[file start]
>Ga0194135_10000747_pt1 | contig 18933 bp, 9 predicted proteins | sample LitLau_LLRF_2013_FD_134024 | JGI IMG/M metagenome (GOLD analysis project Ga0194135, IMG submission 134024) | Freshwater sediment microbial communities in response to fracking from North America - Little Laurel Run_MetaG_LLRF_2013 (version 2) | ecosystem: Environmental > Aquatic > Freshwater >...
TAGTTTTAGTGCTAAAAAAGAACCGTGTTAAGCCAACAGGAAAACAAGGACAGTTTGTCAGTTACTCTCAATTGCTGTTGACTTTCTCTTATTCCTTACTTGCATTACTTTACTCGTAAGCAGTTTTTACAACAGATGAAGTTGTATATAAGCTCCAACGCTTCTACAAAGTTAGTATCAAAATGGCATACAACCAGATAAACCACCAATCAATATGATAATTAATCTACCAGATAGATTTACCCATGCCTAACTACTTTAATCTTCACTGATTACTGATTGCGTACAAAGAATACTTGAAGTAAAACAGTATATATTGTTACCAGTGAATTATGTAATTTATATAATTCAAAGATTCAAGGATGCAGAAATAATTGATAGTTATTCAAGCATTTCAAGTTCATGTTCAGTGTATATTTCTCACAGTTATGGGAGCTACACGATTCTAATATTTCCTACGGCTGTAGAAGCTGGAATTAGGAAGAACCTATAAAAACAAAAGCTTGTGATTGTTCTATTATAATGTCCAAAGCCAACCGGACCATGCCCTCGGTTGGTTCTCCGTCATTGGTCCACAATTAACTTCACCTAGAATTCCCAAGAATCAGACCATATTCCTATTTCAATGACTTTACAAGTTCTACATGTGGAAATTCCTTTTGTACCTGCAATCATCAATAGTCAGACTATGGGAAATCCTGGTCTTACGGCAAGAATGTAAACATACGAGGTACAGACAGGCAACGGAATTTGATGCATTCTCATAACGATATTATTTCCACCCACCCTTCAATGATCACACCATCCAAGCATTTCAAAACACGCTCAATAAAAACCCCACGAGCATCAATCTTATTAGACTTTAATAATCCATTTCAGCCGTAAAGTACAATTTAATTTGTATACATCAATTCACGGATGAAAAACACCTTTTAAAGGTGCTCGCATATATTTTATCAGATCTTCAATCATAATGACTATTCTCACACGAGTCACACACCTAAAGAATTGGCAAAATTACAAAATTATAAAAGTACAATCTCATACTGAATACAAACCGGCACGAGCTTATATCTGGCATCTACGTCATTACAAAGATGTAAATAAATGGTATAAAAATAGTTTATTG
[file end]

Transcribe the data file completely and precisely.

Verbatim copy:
>Ga0194135_10000747_pt1 | contig 18933 bp, 9 predicted proteins | sample LitLau_LLRF_2013_FD_134024 | JGI IMG/M metagenome (GOLD analysis project Ga0194135, IMG submission 134024) | Freshwater sediment microbial communities in response to fracking from North America - Little Laurel Run_MetaG_LLRF_2013 (version 2) | ecosystem: Environmental > Aquatic > Freshwater >...
TAGTTTTAGTGCTAAAAAAGAACCGTGTTAAGCCAACAGGAAAACAAGGACAGTTTGTCAGTTACTCTCAATTGCTGTTGACTTTCTCTTATTCCTTACTTGCATTACTTTACTCGTAAGCAGTTTTTACAACAGATGAAGTTGTATATAAGCTCCAACGCTTCTACAAAGTTAGTATCAAAATGGCATACAACCAGATAAACCACCAATCAATATGATAATTAATCTACCAGATAGATTTACCCATGCCTAACTACTTTAATCTTCACTGATTACTGATTGCGTACAAAGAATACTTGAAGTAAAACAGTATATATTGTTACCAGTGAATTATGTAATTTATATAATTCAAAGATTCAAGGATGCAGAAATAATTGATAGTTATTCAAGCATTTCAAGTTCATGTTCAGTGTATATTTCTCACAGTTATGGGAGCTACACGATTCTAATATTTCCTACGGCTGTAGAAGCTGGAATTAGGAAGAACCTATAAAAACAAAAGCTTGTGATTGTTCTATTATAATGTCCAAAGCCAACCGGACCATGCCCTCGGTTGGTTCTCCGTCATTGGTCCACAATTAACTTCACCTAGAATTCCCAAGAATCAGACCATATTCCTATTTCAATGACTTTACAAGTTCTACATGTGGAAATTCCTTTTGTACCTGCAATCATCAATAGTCAGACTATGGGAAATCCTGGTCTTACGGCAAGAATGTAAACATACGAGGTACAGACAGGCAACGGAATTTGATGCATTCTCATAACGATATTATTTCCACCCACCCTTCAATGATCACACCATCCAAGCATTTCAAAACACGCTCAATAAAAACCCCACGAGCATCAATCTTATTAGACTTTAATAATCCATTTCAGCCGTAAAGTACAATTTAATTTGTATACATCAATTCACGGATGAAAAACACCTTTTAAAGGTGCTCGCATATATTTTATCAGATCTTCAATCATAATGACTATTCTCACACGAGTCACACACCTAAAGAATTGGCAAAATTACAAAATTATAAAAGTACAATCTCATACTGAATACAAACCGGCACGAGCTTATATCTGGCATCTACGTCATTACAAAGATGTAAATAAATGGTATAAAAATAGTTTATTG